- The Washington Times - Tuesday, April 30, 2019

Russian lawmakers set their sights Tuesday on U.S. officials involved in the prosecution of Maria Butina after she received an 18-month prison sentence for conspiring to act as an unregistered foreign agent.

Several members of the Russian legislature have asked Foreign Ministry Sergei Lavrov to compile a so-called “Butina List” containing the names of U.S. officials accused of “violating the fundamental rights and freedoms of Russian citizens,” the Izvestia newspaper reported.

“The threat of being included in the ‘Butina List’ in the future should start sobering up foreign officials, who have gotten used to clamping down on Russians with impunity and prevent violations of our fellow countrymen’s rights abroad,” the lawmakers wrote, as translated by Russian state media.

The effort is being led by Valery Rashkin, a member of the Russian Communist Party, and is endorsed by Butina’s father, Valeriy, Izvestia reported.

Butina, 31, was arrested July 15 in D.C. and charged with acting as an unregistered agent of the Russian government. She subsequently pleaded guilty to a related count of conspiracy and was sentenced Friday to 18 months in prison.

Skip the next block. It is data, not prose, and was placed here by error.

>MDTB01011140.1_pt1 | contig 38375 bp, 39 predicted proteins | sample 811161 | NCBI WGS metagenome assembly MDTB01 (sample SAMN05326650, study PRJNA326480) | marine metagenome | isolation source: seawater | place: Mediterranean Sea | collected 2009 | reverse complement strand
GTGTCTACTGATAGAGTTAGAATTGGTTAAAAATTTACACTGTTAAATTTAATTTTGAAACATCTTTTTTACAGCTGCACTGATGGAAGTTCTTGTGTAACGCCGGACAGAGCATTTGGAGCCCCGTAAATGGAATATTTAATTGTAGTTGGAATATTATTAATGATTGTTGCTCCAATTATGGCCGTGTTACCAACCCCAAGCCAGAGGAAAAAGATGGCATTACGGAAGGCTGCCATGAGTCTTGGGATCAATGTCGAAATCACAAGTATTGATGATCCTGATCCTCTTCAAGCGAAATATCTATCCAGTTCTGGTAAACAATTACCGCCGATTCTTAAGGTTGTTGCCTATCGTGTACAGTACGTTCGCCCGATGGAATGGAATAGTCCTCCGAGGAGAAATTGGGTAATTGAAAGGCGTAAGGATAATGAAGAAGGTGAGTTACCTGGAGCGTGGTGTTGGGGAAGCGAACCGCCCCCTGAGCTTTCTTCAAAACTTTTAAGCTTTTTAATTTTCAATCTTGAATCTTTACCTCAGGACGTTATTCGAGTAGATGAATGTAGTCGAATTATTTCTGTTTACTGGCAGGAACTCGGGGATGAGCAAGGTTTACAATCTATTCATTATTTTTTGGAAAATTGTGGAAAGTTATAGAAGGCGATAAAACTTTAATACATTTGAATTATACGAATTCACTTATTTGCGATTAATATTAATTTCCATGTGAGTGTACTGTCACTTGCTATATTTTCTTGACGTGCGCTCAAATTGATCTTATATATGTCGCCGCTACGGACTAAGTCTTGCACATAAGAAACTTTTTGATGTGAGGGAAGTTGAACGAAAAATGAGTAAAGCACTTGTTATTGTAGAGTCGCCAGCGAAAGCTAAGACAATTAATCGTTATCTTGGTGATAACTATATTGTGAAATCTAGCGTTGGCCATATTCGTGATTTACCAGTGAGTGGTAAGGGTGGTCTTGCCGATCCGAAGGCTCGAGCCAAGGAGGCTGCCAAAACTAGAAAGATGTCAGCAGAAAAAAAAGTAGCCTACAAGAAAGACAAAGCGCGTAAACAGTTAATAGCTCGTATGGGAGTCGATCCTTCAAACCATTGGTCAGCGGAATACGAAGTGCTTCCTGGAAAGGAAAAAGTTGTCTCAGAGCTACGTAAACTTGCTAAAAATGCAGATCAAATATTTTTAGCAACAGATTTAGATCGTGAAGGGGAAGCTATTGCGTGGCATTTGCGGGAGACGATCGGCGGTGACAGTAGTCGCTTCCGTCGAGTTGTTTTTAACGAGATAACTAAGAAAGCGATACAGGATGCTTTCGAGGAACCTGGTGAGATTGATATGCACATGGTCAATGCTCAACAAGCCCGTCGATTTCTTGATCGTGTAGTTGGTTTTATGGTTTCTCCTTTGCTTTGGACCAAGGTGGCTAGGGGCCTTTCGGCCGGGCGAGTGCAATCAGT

Speaking to reporters from prison Tuesday, Butina blasted the punishment in her first post-sentencing interview.

“This is absolutely absurd. This is a huge disgrace for the U.S. justice system,” she said, Agence France-Presse reported.

Russian President Vladimir Putin reacted similarly to Butina’s sentencing days earlier, calling it a “travesty of justice.”

Butina has served roughly nine months already and could be released before 2020, her lawyer said previously. She is slated to be deported back to Russia once her sentence is complete.

The Department of Justice accused Butina of infiltrating the National Rifle Association in order to forge ties between the Republican Party and Russia. She has denied spying for Russia, and officials in Moscow have previously referred to her as a “political prisoner.”

The U.S. passed in 2012 the Magnitsky Act, which singles out and sanctions Russians accused of human rights violations. It is named for Sergei Magnitsky, a Russian lawyer who was jailed while investigating government corruption and subsequently died while in prison.

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